Denis Villeneuve can do Blade Runner. Denis Villeneuve can do anything. At least, that’s the feeling one has walking out of Sicario, arguably the savviest, smartest, and most exhilarating crime thriller to hit American cinemas in years. It’s the type of assured and intricate effort that restores one’s faith in not only a genre that’s become far too prosaic and dumbed down, but also today’s staggering era of filmmaking that huffs and puffs to survive each passing year and every 10th blockbuster.
You’ll certainly need to exercise controlled breathing while watching Sicario. Each frame is wired with enough anxiety to warrant a prescription of Xanax by the end credits. Yet there’s a deft finesse to the film’s adrenalized proceedings that’s particularly awe-inspiring, recalling the more wizened years of Michael Mann, Steven Soderbergh, or even the Coen Brothers. The way Villenueve glides over Mexico, or places us on the front bumper of an FBI raid, or keeps us at bay during a coarse conversation, it’s just simply the work of a realized artist.
If we’re pointing fingers, it helps that the filmmaker’s assembled a team of proficient players. Cinematographer Roger Deakins, for one, reunites with Villenueve after conceptualizing his parenting nightmare, 2013’s Prisoners. The 66-year-old veteran has lensed a number of iconic portraits in his time — lest we forget every single thing he’s done for the aforementioned Coens — but his work on Sicario borders on Greatest Hits material. How he grapples with natural scenery, specifically one blueberry-mango sunset at the climax, is more or less magic.
(Watch: Music at the Movies: Sicario)
But so is the cast. Emily Blunt knocks out her strongest performance to date as Kate Macer, a by-the-book FBI agent who leads a fearless kidnap response team in Arizona. She’s a strong soldier, a trait Blunt nailed with ease in last year’s Edge of Tomorrow, but strong isn’t enough where she’s going. An elusive, sandals-wearing government official named Matt Graver (a lively Josh Brolin) wants her for his special task force, one that will take her right to the heart of the violent crime she’s pursued for so long. It’s a career opportunity with strings attached.
At the other end of those strings is the mysterious Alejandro (a captivating Benicio del Toro), who guides Macer along their Dante-esque downward spiral into Ciudad Juarez, Mexico. Absolutely clueless and bereft of any detail, Macer slowly prods him for more information and details about their mission, to which Alejandro eventually relents, saying: “Nothing will make sense to your American ears, and you will doubt what we do, but in the end, you will understand.” It’s not exactly an agenda, but they’re wise enough words for Macer to start peeling back the layers.
And she does as the meticulous dichotomy between her and Alejandro becomes more and more accentuated. It’s a brilliant engine that fuels much of Sicario, while also providing a proper point-of-view. After all, we’re in Macer’s shoes, equally confused and terrified as we roll through the streets of Juarez, where signs for missing children, decomposing bodies, and not-so-distant gunshots ricochet in the background. Oscar-nominated composer Jóhann Jóhannsson (The Theory of Everything) heavily assists in this chaos with a haunting score that knees your guts.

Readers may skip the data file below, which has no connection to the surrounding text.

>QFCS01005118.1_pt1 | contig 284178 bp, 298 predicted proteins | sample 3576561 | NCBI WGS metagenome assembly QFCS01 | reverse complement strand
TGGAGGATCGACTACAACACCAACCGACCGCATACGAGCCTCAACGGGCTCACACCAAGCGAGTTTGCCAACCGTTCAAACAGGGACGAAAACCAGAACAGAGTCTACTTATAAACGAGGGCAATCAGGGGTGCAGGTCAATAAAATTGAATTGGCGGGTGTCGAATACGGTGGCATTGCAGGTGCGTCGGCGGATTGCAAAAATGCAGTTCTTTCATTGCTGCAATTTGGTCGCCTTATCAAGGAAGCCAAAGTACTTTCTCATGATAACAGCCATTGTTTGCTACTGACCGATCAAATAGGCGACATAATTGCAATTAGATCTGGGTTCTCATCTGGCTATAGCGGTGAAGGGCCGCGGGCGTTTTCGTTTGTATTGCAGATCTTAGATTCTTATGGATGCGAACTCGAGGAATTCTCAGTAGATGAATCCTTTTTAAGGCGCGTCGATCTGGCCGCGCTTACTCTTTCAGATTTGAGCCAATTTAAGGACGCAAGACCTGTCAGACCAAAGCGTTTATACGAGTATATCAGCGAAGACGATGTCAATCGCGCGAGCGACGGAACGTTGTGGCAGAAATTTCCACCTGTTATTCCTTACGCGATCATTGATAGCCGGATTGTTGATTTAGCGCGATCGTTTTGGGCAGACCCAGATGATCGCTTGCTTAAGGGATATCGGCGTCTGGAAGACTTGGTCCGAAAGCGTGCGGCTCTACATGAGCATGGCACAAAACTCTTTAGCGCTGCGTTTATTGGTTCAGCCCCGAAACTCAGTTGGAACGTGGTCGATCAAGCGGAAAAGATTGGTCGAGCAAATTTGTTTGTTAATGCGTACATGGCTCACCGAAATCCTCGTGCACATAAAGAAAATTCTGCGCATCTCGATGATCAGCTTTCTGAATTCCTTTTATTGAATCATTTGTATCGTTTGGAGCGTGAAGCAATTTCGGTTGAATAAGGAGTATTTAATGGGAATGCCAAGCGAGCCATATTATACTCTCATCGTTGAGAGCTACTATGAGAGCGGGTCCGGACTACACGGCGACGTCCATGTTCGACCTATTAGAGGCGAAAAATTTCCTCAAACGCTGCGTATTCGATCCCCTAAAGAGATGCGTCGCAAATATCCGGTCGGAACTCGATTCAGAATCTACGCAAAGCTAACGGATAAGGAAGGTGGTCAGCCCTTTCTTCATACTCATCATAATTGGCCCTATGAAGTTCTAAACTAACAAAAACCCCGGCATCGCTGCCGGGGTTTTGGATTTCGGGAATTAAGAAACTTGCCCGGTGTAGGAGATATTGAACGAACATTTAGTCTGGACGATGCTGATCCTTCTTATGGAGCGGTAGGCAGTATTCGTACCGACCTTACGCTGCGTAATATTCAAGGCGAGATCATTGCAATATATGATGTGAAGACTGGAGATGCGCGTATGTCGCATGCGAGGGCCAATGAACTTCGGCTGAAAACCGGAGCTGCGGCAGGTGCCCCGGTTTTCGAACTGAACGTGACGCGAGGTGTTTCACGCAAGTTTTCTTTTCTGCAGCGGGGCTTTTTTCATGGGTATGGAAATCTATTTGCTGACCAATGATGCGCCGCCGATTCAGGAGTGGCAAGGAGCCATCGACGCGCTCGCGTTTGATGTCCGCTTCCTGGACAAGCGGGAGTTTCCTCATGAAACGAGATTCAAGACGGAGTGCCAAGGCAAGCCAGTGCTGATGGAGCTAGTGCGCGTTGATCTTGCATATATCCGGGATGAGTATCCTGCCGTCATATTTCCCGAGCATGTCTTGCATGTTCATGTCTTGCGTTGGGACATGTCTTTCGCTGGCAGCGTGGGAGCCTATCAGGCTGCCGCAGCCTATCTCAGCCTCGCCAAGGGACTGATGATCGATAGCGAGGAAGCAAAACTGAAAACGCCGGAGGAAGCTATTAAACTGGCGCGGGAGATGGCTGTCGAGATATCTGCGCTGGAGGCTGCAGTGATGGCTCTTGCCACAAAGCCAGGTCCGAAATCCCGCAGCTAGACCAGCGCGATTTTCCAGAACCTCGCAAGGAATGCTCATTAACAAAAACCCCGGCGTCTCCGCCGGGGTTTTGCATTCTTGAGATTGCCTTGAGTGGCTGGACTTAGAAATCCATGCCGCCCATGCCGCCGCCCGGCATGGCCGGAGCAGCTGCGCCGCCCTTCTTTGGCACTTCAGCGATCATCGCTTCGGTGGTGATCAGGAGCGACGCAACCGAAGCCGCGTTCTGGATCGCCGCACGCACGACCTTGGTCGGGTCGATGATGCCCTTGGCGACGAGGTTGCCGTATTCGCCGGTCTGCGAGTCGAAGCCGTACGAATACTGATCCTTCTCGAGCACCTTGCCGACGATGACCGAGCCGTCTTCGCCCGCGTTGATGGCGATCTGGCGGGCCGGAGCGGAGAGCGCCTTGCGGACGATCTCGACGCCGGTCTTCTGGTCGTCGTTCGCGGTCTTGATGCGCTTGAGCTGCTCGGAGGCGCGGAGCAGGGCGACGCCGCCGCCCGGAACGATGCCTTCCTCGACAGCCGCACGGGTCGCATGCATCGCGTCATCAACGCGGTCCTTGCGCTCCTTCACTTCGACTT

What’s deeply fascinating, however, is the patient chemistry between Blunt and del Toro. Morally, they’re diametrically opposed, but they’re also circumstantially linked to same strains of crime and violence. This is a tricky facet to the story that screenwriter Taylor Sheridan uses to his advantage. Among the many things discussed in Sicario is the cyclical nature of violence and how feelings of hope and logic factor into its endless turmoil for better or worse. Alejandro is light years away from the idealism that Macer exhibits and how they try to unravel one another is where this story truly thrives.
It’s astonishing that Sicario marks Sheridan’s debut in the writer’s room. The Sons of Anarchy star has penned a remarkable screenplay worthy of comparisons to the likes of Stephen Gaghan (Traffic, Syriana). The dialogue reels off naturally, the storytelling glows with ingenuity, and the research never comes across as too academic or too pedantic. He even manages to sneak in a subtle subplot that offers a necessary perspective from the other side of the border. It’s a dicey move that could have easily turned clumsy, but he makes it all the more efficient.
Suffice to say, Sicario works on every level. It’s also fairly prescient, coming at a time when America rages on about the ethics of border control and the mounting war on drugs. Whether the film generates any buzz come awards season … well, who cares. What’s far more important is that it solidifies Villeneuve as an essential director, a title he’s technically deserved since his Oscar-nominated turn with 2011’s Incendies. But what better time than now? He’s about to shift from dark thrillers into surrealistic science-fiction, a bold leap that could provide Hollywood with another visionary like Christopher Nolan.
All of a sudden that sequel to Blade Runner doesn’t sound so crazy.